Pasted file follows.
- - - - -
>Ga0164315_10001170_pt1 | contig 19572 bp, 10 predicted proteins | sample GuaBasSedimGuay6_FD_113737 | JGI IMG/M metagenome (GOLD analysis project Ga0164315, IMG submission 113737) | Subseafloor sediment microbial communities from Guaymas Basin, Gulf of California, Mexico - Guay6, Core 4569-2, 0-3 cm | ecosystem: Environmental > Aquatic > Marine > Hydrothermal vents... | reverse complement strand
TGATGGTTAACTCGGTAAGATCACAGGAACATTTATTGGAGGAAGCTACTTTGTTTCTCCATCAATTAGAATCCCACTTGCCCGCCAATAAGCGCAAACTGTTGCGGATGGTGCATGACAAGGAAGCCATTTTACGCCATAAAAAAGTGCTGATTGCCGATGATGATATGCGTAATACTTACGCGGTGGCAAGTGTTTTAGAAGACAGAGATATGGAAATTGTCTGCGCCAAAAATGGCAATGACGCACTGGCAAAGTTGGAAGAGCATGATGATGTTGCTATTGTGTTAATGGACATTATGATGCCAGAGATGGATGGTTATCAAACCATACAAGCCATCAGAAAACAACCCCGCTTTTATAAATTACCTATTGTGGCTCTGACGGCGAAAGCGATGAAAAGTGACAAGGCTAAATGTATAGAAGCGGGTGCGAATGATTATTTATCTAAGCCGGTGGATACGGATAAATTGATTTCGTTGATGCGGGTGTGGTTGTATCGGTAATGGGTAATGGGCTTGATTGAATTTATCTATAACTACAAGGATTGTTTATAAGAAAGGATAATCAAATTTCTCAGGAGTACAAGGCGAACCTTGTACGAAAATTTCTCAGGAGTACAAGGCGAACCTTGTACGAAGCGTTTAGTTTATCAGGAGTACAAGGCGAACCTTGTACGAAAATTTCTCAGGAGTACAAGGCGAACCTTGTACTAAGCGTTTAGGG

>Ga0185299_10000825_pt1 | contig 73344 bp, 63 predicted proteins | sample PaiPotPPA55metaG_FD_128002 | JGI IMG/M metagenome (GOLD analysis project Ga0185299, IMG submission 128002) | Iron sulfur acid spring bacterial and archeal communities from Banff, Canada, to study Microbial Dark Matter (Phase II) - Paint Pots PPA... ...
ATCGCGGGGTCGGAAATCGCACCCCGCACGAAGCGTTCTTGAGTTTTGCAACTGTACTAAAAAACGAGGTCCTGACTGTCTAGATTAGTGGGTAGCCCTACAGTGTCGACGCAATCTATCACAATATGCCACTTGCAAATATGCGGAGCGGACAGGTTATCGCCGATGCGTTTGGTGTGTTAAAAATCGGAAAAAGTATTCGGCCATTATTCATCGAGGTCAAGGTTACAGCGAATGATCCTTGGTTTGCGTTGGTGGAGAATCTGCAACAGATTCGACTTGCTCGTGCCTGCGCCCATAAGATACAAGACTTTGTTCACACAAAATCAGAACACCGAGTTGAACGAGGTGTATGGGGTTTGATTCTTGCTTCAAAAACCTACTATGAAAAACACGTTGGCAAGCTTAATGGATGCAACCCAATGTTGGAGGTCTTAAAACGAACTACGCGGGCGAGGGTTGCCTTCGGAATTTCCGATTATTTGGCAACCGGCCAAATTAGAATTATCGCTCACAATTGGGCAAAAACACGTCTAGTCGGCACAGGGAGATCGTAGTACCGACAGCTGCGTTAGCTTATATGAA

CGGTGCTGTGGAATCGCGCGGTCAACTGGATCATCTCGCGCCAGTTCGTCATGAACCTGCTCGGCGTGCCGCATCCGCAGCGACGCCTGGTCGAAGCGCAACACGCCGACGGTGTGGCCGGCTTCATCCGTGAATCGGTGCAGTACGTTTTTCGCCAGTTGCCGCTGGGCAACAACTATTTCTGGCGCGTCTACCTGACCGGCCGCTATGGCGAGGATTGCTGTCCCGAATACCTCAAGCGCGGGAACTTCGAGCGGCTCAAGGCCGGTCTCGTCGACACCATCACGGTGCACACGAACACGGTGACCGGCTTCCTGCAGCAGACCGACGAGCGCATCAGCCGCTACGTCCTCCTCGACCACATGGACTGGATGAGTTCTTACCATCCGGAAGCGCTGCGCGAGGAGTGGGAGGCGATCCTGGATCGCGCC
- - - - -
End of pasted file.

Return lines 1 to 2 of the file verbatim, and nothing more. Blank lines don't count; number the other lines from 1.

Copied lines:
>Ga0164315_10001170_pt1 | contig 19572 bp, 10 predicted proteins | sample GuaBasSedimGuay6_FD_113737 | JGI IMG/M metagenome (GOLD analysis project Ga0164315, IMG submission 113737) | Subseafloor sediment microbial communities from Guaymas Basin, Gulf of California, Mexico - Guay6, Core 4569-2, 0-3 cm | ecosystem: Environmental > Aquatic > Marine > Hydrothermal vents... | reverse complement strand
TGATGGTTAACTCGGTAAGATCACAGGAACATTTATTGGAGGAAGCTACTTTGTTTCTCCATCAATTAGAATCCCACTTGCCCGCCAATAAGCGCAAACTGTTGCGGATGGTGCATGACAAGGAAGCCATTTTACGCCATAAAAAAGTGCTGATTGCCGATGATGATATGCGTAATACTTACGCGGTGGCAAGTGTTTTAGAAGACAGAGATATGGAAATTGTCTGCGCCAAAAATGGCAATGACGCACTGGCAAAGTTGGAAGAGCATGATGATGTTGCTATTGTGTTAATGGACATTATGATGCCAGAGATGGATGGTTATCAAACCATACAAGCCATCAGAAAACAACCCCGCTTTTATAAATTACCTATTGTGGCTCTGACGGCGAAAGCGATGAAAAGTGACAAGGCTAAATGTATAGAAGCGGGTGCGAATGATTATTTATCTAAGCCGGTGGATACGGATAAATTGATTTCGTTGATGCGGGTGTGGTTGTATCGGTAATGGGTAATGGGCTTGATTGAATTTATCTATAACTACAAGGATTGTTTATAAGAAAGGATAATCAAATTTCTCAGGAGTACAAGGCGAACCTTGTACGAAAATTTCTCAGGAGTACAAGGCGAACCTTGTACGAAGCGTTTAGTTTATCAGGAGTACAAGGCGAACCTTGTACGAAAATTTCTCAGGAGTACAAGGCGAACCTTGTACTAAGCGTTTAGGG